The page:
Remdesivir from Gilead Sciences and MBP134, an experimental Ebola antibody drug from Mapp Biopharmaceutical Inc., were sent by the United States last week, ending October 15th, to Uganda to help protect healthcare workers reacting to an outbreak that has killed 44 people and infected 60 others, according to U.S. government sources.
The Sudan type of Ebola, one of four known Ebola viruses that can cause hemorrhagic fever in humans, has no validated vaccinations or therapies as of yet. The greatest Sudan species outbreak since 2000 was verified by the Ugandan health ministry on September 20.
At a gathering of health officials from the African region last week in Kampala, Uganda’s minister of health, Jane Ruth Aceng, revealed the U.S. shipments and stated that healthcare workers had been given remdesivir, a medication that has been widely used to treat COVID-19, and an unidentified monoclonal antibody.
According to Joel Montgomery, the chief of the viral special pathogens branch at the US Centers for Disease Control and Prevention and incident manager for the outbreak, offering therapy that safeguards the lives of medical personnel could be crucial to limiting the outbreak.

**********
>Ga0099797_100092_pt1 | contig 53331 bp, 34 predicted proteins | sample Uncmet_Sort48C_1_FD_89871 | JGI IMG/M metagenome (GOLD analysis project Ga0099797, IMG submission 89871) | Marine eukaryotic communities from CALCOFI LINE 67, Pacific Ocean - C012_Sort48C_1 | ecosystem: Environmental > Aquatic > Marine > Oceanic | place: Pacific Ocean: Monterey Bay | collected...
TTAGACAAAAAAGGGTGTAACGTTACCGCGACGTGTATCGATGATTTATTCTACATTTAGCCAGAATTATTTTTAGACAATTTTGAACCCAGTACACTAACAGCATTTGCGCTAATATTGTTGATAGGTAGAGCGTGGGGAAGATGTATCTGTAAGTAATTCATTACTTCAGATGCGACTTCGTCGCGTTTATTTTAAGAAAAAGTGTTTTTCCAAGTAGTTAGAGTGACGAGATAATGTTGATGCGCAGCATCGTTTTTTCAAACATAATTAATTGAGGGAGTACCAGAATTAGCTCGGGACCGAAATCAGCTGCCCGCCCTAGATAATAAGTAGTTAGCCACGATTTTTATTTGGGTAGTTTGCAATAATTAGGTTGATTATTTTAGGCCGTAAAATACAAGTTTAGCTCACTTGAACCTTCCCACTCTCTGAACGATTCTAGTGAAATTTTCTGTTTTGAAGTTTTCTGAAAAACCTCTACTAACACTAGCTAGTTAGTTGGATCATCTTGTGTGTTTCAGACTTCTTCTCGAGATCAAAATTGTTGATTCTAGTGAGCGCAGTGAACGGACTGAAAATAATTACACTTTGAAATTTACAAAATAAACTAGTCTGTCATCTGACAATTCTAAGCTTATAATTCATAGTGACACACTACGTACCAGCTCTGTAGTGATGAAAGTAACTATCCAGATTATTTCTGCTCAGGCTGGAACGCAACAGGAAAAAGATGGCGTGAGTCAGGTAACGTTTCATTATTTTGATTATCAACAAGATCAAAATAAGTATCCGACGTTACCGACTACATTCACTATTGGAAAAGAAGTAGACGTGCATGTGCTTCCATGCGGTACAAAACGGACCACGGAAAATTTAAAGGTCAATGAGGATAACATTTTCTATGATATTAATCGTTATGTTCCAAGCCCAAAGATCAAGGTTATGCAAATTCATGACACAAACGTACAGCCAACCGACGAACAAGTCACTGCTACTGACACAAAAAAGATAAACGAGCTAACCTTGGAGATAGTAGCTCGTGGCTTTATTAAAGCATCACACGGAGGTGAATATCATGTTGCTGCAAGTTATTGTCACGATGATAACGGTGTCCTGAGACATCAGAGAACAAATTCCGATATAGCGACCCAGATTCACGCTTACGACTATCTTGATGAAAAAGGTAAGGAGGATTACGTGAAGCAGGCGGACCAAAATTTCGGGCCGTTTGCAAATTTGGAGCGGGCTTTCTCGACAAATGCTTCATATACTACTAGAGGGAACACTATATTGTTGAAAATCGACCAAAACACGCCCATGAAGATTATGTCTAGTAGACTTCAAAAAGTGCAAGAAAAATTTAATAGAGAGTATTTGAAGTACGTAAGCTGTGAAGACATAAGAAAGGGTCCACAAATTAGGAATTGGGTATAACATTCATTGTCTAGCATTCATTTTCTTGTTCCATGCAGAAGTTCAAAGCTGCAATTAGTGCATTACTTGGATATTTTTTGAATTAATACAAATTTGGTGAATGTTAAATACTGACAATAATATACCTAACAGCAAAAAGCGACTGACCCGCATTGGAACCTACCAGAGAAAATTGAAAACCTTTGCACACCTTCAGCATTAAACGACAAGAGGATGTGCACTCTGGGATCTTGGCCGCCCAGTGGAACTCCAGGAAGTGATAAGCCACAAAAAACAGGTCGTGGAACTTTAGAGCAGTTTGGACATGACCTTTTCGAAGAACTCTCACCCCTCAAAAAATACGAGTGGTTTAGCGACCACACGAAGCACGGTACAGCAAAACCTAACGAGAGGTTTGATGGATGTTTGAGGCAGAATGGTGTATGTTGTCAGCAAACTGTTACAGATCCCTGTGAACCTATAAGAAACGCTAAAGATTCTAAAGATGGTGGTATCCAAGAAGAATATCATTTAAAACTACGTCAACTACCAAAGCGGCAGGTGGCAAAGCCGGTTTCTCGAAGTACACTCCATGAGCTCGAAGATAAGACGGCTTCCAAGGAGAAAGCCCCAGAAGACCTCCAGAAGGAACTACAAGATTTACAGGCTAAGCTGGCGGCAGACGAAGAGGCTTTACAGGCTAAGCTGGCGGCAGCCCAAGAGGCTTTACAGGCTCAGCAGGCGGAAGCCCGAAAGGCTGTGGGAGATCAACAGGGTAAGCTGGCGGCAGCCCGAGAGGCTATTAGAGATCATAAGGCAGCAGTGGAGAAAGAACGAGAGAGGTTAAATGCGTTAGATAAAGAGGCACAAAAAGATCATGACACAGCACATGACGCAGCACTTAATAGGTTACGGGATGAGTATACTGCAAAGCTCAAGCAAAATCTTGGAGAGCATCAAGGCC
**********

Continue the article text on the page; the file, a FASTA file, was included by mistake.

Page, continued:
Montgomery, who had recently returned from a trip to Uganda, stated that if healthcare professionals start to become sick and die, it’s going to significantly affect the response. In a phone interview, he explained that healthcare professionals might be hesitant to assist with the response.
The World Health Organization indicated in a statement that the organisation is collaborating with partners in Uganda to establish the infrastructure for a clinical trial and is supporting the use of unproven antivirals and monoclonal antibodies and will gather data on their efficacy.
There are viable vaccines and treatments for the Ebola Zaire species after a significant outbreak in West Africa from 2014 to 2016, but there are none for the Sudan species. The Biomedical Advanced Research and Development Authority (BARDA) of the United States government awarded a $110 million contract to San Diego-based Mapp Biopharmaceutical on October 4 for the advanced development and prospective acquisition of MBP134, a collection of monoclonal antibodies.
In non-human primates, a study with MBP134 and remdesivir revealed that when either drug was administered alone, 20% of infected animals with the Sudan species of Ebola were saved, but when both drugs were administered together, 80% of infected animals recovered.
As per an email from Mapp President Larry Zeitlin, MBP134 is now being evaluated in preliminary safety studies on healthy human volunteers. The study has been completed by all participants, and the results are now being processed. He claimed that MBP134 was generally well tolerated. According to Zeitlin, the company offers its medicine for free for humanitarian use upon request, subject to regulatory and ethical permission. He opted not to reveal how many doses the company provided.